Peri-operative physicians usually have no experience with this disease due to the less frequent occurrence of monkeypox and the elimination of smallpox. In view of recent monkeypox outbreaks and widespread global spread, we present expected challenges and possible management strategies in the perioperative anesthetic management of monkeypox patients arriving in the operating room for emergency surgeries.

  Search Strategy Top

A review of literature on Pubmed, Embase, and Scopus (as of June 28, 2022) reveals no literature in the English language, on perioperative and anesthetic management of a patient with monkeypox planned for emergency surgery. We used the searched Pubmed with the following search strategy: (((((monkeypox) OR (monkeypox)) OR (monkey-pox)) OR (pox)) OR (orthopoxvirus)) AND ((((((((((surgery) OR (surgical)) OR (anesthesia)) OR (anesthetic)) OR (anesthetic)) OR (anesthetic)) OR (cesarean)) OR (intubation)) OR (neuraxial)) OR (epidural)). This yielded 684 results which were screened for eligibility; of these, we shortlisted 38 relevant to anesthesia only, for reading the abstract. The articles were further read in detail and we shortlisted eight which were relevant to smallpox, chicken pox and monkeypox. Those were included for this review.

Exanthematous manifestations of monkeypox and relevant anesthetic challenges [Table 1]
Table 1: Clinical manifestations associated with anesthetic concerns in monkeypox and management

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Painful exanthems are typical of Monkeypox and are seen on the face and extremities in 97-98% of the patients.[2] Extremities are common sites for securing intravenous (IV) access and blood sampling. The presence of multiple painful exanthems can hinder tying of tourniquet, identification of veins, cannulation, fixation of a cannula, and collecting of arterial or venous blood samples. Besides being painful, exanthems can also act as a source of infection for health care workers. Hence, lesion-free areas must be carefully looked for sampling, placement of cannulas, BP cuffs, Spo2 probe, and ECG electrodes, along with proper use of personal protective equipment by healthcare workers.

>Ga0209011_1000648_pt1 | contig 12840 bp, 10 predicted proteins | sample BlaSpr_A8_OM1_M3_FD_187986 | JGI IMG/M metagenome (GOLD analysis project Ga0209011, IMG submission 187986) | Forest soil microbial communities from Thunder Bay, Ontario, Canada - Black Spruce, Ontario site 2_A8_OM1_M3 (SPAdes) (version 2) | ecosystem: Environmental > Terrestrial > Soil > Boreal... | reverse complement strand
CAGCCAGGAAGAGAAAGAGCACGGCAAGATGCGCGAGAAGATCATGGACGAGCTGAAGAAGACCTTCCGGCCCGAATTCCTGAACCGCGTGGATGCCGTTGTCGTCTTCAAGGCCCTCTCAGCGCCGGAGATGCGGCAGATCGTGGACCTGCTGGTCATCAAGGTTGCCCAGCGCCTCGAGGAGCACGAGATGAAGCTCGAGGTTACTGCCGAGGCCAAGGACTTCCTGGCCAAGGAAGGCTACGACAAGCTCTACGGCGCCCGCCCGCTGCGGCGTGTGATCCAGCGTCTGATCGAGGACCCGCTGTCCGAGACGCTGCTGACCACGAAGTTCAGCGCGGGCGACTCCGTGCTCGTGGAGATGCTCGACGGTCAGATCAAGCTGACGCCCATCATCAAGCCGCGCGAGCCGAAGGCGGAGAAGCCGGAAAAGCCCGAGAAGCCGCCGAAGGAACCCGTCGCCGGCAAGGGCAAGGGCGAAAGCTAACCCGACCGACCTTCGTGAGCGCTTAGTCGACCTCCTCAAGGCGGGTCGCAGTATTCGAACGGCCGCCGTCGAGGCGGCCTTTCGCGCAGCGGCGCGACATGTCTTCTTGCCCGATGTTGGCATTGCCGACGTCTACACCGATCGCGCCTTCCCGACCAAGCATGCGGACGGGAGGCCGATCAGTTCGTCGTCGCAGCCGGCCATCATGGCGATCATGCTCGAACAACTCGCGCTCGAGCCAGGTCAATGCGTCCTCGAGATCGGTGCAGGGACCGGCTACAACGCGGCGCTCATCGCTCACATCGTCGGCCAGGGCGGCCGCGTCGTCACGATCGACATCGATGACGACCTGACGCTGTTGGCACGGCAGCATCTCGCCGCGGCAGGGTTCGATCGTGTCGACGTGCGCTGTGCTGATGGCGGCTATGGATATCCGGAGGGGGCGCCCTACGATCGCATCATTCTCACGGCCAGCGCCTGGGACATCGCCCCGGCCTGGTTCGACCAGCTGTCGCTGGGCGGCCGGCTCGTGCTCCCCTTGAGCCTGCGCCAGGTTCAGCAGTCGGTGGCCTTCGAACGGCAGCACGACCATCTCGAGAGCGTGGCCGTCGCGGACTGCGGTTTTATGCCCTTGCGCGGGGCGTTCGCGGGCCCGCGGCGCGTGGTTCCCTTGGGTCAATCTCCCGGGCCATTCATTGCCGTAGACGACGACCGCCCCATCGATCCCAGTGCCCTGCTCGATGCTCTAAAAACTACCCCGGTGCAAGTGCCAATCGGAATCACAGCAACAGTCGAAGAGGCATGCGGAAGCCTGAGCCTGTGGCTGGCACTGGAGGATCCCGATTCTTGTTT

Painful lesions are seen on the face in 98% of the patients (2). They can cause discomfort for patients during pre-oxygenation and bag and mask ventilation. This becomes especially important in patients with poor functional capacity and reduced cardiopulmonary reserve. Even with good sealing, bag and mask ventilation can generate droplets and act as a potential source of infection for health care workers. Adequate pre-oxygenation with 100% oxygen via a non-rebreathing mask or nasal cannulas covered with a simple face mask can be more comfortable for patients and safer for health care workers. Rapid sequence induction and intubation under an adequate depth of anesthetic and relaxation, with minimal or no mask ventilation, can be used for reducing aerosol generation.